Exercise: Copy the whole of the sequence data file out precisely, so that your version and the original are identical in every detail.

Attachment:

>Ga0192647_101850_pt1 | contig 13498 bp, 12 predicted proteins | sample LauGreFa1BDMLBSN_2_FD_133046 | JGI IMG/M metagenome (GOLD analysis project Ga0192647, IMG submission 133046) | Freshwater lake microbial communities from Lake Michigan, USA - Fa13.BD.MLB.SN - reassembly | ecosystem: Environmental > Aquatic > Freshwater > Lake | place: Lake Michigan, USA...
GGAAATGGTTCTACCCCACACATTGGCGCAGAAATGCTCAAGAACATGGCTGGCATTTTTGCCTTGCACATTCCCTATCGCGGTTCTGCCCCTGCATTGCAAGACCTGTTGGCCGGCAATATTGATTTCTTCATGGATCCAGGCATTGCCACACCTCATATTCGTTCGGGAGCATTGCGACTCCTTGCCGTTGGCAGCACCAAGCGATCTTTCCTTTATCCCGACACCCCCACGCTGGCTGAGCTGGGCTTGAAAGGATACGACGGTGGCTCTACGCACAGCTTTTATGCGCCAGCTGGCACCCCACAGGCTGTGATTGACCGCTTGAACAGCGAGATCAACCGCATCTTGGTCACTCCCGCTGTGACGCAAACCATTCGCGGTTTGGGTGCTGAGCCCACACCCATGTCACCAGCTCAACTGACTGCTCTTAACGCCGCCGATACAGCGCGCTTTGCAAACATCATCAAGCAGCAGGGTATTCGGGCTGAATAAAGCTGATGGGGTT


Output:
>Ga0192647_101850_pt1 | contig 13498 bp, 12 predicted proteins | sample LauGreFa1BDMLBSN_2_FD_133046 | JGI IMG/M metagenome (GOLD analysis project Ga0192647, IMG submission 133046) | Freshwater lake microbial communities from Lake Michigan, USA - Fa13.BD.MLB.SN - reassembly | ecosystem: Environmental > Aquatic > Freshwater > Lake | place: Lake Michigan, USA...
GGAAATGGTTCTACCCCACACATTGGCGCAGAAATGCTCAAGAACATGGCTGGCATTTTTGCCTTGCACATTCCCTATCGCGGTTCTGCCCCTGCATTGCAAGACCTGTTGGCCGGCAATATTGATTTCTTCATGGATCCAGGCATTGCCACACCTCATATTCGTTCGGGAGCATTGCGACTCCTTGCCGTTGGCAGCACCAAGCGATCTTTCCTTTATCCCGACACCCCCACGCTGGCTGAGCTGGGCTTGAAAGGATACGACGGTGGCTCTACGCACAGCTTTTATGCGCCAGCTGGCACCCCACAGGCTGTGATTGACCGCTTGAACAGCGAGATCAACCGCATCTTGGTCACTCCCGCTGTGACGCAAACCATTCGCGGTTTGGGTGCTGAGCCCACACCCATGTCACCAGCTCAACTGACTGCTCTTAACGCCGCCGATACAGCGCGCTTTGCAAACATCATCAAGCAGCAGGGTATTCGGGCTGAATAAAGCTGATGGGGTT